As the double strike continues, the fall festivals’ most exciting title has found a home. The Richard Linklater-directed film Touch manco-written by and stars Top Gun: Maverick breakout Glen Powell, has ended up at Netflix after interest from several buyers, especially the streaming services. Netflix landed a $20 million deal with it.
Touch man tells the story of a real-life, mild-mannered psychology professor (Powell) who also posed as an undercover hitman for the New Orleans police. But when he breaks protocol to help a desperate woman (played by Adria Arjona) trying to flee from an abusive boyfriend, the character finds himself becoming one of his false characters, falling in love with the woman and flirting with the turn into a criminal. The function is based on a True crime article from 2001 by Skip Hollandsworth, who worked with Linklater Bernie.
From the Venice Film Festival, Touch man received positive reviews. The Hollywood Reporter The film’s review reads: “Given the chemistry between the two leads that could restart a dormant nuclear power plant, viewers will likely come away satiated with pleasure after seeing this beautiful work.”
Linklater and Powell have collaborated on several other projects, including Everyone wants a pair!! and that of Netflix Apollo 10 1/2. “Glen was a great creative partner. He’s a damn smart guy and he’s so curious about things. We could just talk for hours and really dig into the story and the details,” Linklater said THR in an interview before the festival.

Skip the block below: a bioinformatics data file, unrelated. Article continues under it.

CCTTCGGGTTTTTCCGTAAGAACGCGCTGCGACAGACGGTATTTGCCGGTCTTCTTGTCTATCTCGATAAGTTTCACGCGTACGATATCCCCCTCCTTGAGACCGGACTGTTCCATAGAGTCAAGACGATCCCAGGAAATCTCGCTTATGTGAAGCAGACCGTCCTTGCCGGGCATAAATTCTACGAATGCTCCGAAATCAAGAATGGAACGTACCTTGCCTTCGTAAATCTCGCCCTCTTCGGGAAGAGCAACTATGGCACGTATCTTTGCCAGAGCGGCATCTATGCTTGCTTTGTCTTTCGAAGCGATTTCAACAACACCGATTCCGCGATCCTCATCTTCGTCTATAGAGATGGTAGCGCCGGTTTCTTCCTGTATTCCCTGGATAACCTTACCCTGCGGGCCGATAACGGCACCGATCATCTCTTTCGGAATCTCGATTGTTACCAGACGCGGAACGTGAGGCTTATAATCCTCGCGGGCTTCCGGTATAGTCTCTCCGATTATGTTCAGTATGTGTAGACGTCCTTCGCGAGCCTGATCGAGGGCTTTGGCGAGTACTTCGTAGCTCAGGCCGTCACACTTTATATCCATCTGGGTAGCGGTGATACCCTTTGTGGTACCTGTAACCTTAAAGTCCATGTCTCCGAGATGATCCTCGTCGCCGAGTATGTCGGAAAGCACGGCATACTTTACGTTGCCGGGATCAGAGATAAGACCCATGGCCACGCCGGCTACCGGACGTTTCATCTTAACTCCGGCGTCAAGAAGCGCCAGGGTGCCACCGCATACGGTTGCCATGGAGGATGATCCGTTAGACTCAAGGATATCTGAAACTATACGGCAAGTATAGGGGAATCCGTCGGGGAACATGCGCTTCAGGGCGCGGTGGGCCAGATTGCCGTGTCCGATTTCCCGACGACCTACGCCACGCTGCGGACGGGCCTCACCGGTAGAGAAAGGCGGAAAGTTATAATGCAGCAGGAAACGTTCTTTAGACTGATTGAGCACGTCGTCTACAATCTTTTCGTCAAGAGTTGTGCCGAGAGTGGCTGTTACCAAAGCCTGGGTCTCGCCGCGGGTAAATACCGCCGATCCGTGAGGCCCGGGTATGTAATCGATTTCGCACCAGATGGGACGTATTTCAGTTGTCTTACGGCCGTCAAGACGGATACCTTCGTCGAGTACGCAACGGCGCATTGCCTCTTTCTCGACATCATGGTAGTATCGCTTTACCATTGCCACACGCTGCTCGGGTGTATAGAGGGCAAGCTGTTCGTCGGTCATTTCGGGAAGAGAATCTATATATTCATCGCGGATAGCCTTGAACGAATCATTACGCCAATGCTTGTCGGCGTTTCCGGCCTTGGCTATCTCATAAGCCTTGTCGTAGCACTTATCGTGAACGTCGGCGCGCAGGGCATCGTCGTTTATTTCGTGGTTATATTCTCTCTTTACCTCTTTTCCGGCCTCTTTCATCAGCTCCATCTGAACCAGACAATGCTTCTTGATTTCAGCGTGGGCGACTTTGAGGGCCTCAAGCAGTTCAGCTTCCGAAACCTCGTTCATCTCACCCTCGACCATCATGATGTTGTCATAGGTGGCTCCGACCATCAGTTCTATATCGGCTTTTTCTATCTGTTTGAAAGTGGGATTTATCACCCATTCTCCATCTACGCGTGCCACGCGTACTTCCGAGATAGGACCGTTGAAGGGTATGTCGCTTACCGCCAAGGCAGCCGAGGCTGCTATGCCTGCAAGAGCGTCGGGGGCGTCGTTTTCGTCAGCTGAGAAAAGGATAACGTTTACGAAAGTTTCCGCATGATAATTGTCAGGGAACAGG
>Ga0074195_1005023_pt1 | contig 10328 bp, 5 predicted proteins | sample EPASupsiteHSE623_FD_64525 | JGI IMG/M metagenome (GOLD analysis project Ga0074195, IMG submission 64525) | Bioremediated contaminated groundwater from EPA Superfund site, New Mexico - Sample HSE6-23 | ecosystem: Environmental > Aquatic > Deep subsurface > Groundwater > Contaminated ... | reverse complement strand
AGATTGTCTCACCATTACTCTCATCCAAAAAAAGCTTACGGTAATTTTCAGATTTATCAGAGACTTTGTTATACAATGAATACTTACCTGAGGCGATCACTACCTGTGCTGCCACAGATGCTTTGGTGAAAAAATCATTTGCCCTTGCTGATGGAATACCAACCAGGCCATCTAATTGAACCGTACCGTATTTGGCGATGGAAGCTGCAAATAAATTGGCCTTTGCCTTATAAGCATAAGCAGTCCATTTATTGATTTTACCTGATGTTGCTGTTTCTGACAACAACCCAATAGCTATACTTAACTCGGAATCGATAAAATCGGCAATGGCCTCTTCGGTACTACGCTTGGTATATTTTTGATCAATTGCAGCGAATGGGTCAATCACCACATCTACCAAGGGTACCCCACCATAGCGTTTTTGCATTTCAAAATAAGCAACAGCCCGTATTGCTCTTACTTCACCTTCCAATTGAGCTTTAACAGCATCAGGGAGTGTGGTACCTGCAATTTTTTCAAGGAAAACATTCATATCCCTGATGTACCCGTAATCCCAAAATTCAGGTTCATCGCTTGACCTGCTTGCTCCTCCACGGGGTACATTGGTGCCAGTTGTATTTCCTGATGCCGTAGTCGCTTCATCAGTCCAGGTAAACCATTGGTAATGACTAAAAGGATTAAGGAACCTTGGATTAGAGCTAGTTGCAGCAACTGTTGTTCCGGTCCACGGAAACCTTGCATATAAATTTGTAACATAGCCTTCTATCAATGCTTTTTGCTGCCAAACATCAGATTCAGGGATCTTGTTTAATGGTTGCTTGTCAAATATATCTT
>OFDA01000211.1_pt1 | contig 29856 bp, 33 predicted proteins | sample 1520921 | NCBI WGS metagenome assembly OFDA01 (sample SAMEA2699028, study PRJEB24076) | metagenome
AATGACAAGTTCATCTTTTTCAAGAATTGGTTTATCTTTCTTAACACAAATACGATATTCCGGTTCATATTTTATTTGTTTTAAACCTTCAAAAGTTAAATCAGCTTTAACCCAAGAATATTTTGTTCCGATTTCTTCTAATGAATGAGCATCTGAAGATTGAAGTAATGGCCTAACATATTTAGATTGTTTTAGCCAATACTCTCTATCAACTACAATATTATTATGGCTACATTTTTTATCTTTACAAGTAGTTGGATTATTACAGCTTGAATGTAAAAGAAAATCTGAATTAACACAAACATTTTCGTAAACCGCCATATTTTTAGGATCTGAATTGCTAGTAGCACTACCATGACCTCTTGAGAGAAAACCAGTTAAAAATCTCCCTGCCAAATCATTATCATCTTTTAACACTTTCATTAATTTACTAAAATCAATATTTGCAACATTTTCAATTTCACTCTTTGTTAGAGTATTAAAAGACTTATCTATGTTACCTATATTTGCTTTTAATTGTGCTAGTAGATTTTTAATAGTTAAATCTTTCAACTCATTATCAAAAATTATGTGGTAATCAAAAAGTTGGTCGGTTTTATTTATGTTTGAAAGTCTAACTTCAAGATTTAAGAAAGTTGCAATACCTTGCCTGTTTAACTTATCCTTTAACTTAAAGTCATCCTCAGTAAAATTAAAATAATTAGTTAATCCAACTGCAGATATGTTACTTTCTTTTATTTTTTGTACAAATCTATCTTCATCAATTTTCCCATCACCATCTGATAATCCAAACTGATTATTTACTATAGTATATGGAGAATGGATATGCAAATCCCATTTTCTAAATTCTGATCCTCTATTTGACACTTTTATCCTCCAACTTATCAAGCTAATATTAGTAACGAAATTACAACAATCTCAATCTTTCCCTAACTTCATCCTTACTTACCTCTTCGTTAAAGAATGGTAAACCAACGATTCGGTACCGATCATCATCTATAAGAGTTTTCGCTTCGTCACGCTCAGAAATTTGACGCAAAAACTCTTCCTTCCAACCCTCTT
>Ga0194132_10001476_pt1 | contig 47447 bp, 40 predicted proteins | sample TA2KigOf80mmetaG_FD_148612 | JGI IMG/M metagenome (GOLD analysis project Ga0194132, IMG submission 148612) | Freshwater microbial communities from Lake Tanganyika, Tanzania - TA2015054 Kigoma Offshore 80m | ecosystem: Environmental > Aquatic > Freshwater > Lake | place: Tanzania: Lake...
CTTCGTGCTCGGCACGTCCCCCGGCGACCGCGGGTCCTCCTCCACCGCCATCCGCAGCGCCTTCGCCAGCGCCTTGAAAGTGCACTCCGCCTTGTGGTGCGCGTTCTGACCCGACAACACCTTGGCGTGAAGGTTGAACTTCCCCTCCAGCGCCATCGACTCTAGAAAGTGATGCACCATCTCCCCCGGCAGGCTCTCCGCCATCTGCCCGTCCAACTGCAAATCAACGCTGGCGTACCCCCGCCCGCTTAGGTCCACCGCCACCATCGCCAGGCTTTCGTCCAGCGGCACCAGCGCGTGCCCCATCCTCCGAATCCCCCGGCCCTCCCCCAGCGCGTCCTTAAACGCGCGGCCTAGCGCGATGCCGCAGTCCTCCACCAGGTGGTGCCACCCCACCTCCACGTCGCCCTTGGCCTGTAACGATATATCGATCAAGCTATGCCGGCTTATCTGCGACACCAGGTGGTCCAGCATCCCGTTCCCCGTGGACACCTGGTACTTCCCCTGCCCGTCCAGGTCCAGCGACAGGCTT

Mike Blizzard, Linklater, Powell, Jason Bateman and Michael Costigan produced the feature. Executive producers are Stuart Ford, Zach Garrett and Miguel A. Palos, Jr. of AGC, John Sloss of Cinetic Media, Shivani Rawat and Julie Goldstein of ShivHans Pictures, Vicky Patel of Monarch Media, Steve Barnett and Alan Powell, and Scott Brown and Megan of Texas Monthly Creydt.
Other notable deals of late include Netflix acquiring Anna Kendrick’s directorial debut, Woman of the Hour, out of the Toronto International Film Festival with a low eight-figure deal. (This film did not have an interim agreement from SAG-AFTRA.) While other TIFF deals have been slow to materialize, many conversations are taking place between buyers and sellers. As with everything in Hollywood right now, insiders note that potential sales are slow due to the strikes.